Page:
Ethics and ethical behaviour affect the character development of any individual. It would create an honest environment amongst different communities (such as general, business, academic or research) It helps to develop positive character qualities. The elements that enhance positive ethical culture include, leadership that take ownership of ethical behaviour, individual sense of belonging to the community by owning ethics/ethical behaviour, mutual respects amongst academics/researcher and other stakeholders, reflection (learning from mistakes) etc. In fact ethics affects everyone and it should form a part of our life. This workshop will focus on the importance of ethics and ethical behaviour is different fields outside the traditional medical/clinical research, where there are several well established ethical guidelines. Starting with the historical prospects (and the lessons learnt) from the past, the workshop would highlight the importance on ethics/ethical guidance in academic behaviour and research. Then it would move towards comparative analysis of the needs for “ethical thinking” between medical/clinical and other fields (such as education, teaching, IT, business and economics). The workshop would emphasise the importance of “asking the right questions and thinking proactively according to the research aims, context, and participants, methodologies and data handling/storage to maintain integrity throughout and beyond the research period. The instructors will use several day-to-day scenarios (in the form of dramatized videos) to put forward different real-life examples in which ethical behaviour is expected.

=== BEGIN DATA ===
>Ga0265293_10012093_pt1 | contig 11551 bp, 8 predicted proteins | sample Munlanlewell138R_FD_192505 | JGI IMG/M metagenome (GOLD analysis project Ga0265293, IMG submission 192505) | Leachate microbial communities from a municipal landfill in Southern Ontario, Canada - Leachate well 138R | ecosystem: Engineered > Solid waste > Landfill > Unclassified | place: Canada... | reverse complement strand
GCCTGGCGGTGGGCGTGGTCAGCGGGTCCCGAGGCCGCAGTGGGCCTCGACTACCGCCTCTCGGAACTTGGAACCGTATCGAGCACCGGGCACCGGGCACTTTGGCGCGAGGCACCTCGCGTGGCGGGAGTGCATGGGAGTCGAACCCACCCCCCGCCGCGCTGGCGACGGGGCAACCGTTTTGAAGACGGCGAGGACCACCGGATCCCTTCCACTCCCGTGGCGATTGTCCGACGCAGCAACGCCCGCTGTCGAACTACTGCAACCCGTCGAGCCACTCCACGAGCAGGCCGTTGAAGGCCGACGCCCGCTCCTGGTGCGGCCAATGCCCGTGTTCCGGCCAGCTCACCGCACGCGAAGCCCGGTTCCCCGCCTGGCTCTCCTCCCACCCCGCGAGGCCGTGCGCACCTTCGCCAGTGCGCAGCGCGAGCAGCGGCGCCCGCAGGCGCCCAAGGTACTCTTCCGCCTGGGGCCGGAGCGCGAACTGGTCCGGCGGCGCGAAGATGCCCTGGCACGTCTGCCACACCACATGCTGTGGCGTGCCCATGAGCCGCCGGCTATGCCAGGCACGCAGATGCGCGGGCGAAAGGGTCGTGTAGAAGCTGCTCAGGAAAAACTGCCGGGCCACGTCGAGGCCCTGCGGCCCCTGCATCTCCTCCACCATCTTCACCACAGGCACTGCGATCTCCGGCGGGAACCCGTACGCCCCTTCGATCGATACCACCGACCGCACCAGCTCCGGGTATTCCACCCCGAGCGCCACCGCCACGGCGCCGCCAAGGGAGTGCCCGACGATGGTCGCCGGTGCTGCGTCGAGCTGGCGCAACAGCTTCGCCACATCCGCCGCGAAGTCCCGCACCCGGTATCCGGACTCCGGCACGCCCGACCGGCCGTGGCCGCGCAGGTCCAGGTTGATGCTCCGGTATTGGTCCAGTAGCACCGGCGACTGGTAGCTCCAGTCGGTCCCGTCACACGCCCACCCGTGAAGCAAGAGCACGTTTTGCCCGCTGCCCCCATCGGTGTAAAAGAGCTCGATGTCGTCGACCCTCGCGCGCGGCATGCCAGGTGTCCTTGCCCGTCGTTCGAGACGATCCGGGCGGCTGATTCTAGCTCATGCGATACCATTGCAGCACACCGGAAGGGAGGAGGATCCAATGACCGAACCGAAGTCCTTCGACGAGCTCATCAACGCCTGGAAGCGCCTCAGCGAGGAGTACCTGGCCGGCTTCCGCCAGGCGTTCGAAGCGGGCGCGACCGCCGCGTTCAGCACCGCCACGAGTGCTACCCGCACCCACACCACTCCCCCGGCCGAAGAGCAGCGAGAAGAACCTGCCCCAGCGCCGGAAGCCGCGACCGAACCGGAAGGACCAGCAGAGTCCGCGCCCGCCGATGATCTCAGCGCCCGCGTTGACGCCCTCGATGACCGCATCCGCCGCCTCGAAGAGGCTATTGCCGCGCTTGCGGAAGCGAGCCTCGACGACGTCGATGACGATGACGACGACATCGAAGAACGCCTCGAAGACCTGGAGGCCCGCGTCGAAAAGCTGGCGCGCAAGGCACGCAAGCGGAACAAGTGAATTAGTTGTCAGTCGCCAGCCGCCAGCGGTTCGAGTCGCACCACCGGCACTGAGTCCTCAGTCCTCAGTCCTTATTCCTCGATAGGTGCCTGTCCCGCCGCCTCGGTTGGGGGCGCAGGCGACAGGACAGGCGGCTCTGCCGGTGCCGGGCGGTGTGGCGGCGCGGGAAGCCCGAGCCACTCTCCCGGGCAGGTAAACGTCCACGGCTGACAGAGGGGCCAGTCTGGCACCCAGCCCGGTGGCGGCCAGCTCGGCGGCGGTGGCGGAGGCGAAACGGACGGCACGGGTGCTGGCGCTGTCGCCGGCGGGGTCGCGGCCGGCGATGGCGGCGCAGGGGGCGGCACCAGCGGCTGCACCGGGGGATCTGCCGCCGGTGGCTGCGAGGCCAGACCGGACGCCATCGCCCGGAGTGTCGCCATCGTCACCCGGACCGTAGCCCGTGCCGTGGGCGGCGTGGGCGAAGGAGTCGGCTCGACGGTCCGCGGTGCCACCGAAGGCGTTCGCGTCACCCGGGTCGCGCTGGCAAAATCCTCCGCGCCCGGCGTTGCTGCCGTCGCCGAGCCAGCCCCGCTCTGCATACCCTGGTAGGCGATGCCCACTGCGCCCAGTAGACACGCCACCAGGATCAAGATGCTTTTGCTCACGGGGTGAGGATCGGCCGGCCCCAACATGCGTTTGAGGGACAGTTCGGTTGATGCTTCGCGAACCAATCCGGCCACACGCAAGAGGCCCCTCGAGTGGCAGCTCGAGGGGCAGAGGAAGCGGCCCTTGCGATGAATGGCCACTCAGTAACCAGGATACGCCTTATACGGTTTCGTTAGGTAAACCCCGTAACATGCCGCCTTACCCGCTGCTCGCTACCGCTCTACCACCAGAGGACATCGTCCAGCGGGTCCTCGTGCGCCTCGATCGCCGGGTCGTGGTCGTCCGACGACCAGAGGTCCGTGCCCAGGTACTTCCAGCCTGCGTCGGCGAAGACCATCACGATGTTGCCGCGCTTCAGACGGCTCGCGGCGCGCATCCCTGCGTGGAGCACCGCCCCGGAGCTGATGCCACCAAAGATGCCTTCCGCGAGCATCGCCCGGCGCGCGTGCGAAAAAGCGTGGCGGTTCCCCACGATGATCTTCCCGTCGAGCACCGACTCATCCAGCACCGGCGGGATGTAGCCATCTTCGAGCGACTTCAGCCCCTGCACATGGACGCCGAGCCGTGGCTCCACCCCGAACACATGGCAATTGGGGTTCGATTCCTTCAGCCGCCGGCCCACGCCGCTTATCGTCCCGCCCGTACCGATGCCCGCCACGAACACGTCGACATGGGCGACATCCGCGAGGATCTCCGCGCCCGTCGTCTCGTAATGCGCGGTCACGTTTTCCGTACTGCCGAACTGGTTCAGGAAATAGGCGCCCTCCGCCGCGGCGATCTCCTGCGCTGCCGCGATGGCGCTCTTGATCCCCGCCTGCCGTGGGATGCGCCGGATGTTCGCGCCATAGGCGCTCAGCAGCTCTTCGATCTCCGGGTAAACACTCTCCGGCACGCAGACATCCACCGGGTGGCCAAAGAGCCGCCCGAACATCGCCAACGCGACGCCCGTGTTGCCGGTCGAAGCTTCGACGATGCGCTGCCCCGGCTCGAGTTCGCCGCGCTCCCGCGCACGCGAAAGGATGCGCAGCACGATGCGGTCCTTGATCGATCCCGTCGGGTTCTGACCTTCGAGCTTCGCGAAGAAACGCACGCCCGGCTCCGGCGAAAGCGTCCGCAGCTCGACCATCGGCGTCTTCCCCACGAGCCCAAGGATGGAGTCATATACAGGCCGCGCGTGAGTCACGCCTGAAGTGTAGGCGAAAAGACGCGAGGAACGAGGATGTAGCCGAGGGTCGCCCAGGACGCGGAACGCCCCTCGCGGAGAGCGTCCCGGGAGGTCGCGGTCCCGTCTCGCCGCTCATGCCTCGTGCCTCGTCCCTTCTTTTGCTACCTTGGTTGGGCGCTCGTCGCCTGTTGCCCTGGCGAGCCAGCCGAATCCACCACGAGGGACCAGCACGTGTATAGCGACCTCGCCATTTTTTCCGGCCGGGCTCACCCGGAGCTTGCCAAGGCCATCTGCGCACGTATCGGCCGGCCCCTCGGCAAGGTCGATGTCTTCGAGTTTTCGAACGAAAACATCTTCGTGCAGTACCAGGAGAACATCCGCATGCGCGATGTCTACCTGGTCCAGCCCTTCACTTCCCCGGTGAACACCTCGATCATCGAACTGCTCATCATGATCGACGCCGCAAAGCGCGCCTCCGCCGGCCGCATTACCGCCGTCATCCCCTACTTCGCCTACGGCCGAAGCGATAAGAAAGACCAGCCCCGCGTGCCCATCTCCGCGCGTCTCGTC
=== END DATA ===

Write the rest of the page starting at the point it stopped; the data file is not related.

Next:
The session is suitable for all young researchers, post-doctoral fellows and early career researchers. We aim to be interactive giving plenty of time for discussions and clarifying audience questions from audience.